Written by David Shivers
Albany, Ga. – Even while some indicators point to slow improvement, with the debt ceiling and talk of the impending fiscal cliff the economy continues to be a question mark for many people.
With that in mind, Vic Sullivan of the Albany office of Wells Fargo Investments offered Kiwanis Club of Dougherty County members some insights into the situation during their November 26 meeting.Sullivan compared the national debt to a family with a household income of only $21,000 a year with a standard of living that’s costing them $38,000 annually. Because of their spending, they’ve amassed tens of thousands of dollars in credit card debt and maxed out the equity on their home.
“As a country, we have become used to doing certain things,” he said. The basic question is, “Can we continue this?” The answer is no. At some point it has to stop.
There are risks to the debt situation. A major concern is what will happen to the national defense budget. Beyond the national security issue, defense cutbacks will impact at local levels if military bases are shut down or contracted manufacturers have to cut back or close plants. Also, interest rates could rise, making it more expensive to borrow, and printing more currency will lessen the value of dollars already circulating in the economy, leading to inflation.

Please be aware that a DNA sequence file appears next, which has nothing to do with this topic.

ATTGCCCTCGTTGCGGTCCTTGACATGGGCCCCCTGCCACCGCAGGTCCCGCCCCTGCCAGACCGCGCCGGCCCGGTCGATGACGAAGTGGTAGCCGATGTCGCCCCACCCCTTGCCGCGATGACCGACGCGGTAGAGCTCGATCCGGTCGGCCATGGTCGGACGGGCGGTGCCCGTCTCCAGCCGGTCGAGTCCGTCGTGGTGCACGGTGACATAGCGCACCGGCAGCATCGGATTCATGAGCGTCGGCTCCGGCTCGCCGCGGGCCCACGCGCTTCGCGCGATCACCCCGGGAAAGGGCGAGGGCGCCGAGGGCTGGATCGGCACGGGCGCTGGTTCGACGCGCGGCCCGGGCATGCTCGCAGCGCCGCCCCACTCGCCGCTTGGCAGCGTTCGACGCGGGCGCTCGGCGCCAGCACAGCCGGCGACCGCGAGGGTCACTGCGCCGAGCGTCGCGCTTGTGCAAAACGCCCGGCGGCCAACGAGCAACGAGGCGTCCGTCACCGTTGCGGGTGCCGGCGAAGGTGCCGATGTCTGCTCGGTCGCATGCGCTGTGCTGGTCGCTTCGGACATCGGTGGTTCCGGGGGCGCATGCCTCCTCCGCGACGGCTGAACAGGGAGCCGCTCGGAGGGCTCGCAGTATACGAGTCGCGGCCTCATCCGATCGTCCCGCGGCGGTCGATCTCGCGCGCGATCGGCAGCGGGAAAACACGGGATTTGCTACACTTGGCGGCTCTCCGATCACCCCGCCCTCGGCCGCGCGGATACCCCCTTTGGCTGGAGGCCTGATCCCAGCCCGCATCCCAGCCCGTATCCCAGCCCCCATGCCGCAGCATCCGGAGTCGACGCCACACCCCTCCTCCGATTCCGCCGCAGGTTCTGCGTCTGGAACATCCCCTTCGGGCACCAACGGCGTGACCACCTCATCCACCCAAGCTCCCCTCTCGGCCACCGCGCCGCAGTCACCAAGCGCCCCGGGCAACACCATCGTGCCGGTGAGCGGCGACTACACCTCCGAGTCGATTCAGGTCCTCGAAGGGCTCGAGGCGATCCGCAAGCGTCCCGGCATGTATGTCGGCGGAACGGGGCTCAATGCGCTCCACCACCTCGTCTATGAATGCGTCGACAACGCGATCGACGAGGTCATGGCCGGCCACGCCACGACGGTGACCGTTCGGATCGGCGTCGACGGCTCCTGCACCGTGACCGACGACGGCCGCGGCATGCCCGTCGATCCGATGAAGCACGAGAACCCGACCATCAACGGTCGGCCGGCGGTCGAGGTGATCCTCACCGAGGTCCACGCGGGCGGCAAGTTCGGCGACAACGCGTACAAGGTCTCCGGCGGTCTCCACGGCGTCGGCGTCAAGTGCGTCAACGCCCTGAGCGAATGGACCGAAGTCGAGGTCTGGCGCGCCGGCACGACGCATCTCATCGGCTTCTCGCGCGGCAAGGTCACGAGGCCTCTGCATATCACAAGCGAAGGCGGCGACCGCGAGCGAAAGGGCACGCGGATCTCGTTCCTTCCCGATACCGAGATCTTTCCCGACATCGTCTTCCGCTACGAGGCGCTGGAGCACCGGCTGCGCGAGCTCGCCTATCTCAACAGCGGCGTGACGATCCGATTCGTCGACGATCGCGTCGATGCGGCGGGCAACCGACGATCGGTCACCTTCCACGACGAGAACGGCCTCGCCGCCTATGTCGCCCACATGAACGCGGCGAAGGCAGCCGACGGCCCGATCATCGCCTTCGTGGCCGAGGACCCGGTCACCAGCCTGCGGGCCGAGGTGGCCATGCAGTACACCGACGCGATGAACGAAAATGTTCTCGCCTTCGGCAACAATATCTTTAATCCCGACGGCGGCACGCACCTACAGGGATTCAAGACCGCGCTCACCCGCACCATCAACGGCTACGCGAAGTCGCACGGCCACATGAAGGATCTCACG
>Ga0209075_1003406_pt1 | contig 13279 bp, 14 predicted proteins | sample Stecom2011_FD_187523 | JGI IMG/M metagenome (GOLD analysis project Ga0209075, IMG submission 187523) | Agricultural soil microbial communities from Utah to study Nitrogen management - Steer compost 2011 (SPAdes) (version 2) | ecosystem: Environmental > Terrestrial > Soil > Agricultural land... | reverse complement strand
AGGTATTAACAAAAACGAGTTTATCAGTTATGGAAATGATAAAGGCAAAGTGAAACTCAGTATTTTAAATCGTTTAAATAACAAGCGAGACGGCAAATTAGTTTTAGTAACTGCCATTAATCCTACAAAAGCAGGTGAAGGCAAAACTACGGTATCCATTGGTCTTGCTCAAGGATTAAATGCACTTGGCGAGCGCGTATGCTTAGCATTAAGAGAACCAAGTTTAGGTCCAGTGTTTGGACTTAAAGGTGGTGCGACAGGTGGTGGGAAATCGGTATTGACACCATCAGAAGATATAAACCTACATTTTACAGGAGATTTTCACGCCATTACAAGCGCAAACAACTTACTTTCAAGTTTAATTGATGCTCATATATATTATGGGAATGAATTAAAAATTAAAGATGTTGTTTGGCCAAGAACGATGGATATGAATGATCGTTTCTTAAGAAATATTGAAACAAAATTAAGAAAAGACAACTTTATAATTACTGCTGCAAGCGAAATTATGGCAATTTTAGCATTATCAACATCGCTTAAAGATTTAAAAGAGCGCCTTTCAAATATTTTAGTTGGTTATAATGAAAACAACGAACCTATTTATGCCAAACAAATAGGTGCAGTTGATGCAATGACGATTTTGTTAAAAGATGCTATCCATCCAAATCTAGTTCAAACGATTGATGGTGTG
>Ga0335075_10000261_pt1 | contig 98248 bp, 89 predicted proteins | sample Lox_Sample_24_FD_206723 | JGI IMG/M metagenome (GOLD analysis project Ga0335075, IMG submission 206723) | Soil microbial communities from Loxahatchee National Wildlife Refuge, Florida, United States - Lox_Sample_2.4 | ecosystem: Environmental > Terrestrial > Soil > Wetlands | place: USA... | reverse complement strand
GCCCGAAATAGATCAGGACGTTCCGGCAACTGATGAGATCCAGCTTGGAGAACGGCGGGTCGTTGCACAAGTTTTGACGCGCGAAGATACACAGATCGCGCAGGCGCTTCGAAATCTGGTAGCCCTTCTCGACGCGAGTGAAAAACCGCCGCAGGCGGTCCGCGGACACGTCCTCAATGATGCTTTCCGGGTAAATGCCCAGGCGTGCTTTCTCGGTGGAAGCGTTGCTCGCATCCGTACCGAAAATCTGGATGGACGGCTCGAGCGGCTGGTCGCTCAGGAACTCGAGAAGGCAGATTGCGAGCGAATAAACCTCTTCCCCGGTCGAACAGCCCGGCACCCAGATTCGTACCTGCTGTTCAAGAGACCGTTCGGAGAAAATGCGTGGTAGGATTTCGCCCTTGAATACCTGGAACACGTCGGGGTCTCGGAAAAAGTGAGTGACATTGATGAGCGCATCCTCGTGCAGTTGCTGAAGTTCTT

Can the situation be fixed? Sullivan believes it can, if certain steps are taken.
“We have to get our fiscal house in order,” he emphasized. There is a need for a long-term economic policy, revenue, and lowered spending.
The revenue side needs to be addressed, he said, citing three areas: getting industries back on track, energy, and job growth.
Housing is already showing an upswing, and Sullivan believes that in up to 18 months, it will be back to pre-2008 levels as current inventory dwindles down.
Energy holds much promise, with “energy independence a real possibility” thanks to the advent of “fracking”, the extraction of oil and natural gas from shale deposits. This also means an increase in jobs and tax revenues.
U.S. manufacturing is becoming competitive again, Sullivan cited. Companies are finding it more difficult to operate in places like China and wages here are more competitive, in the range of $14-$17 an hour. Sullivan pointed to plant openings such as NCR in Columbus, Airbus in Mobile, Ala., and the I-85 corridor in South Carolina (between Atlanta and Charlotte) where plants have sprung up.
It’s traditional for presidents to seek to leave a legacy, Sullivan noted. He said he believes the legacy of Barack Obama could be the economy, if the president harnesses the economic advantages and provides the necessary leadership.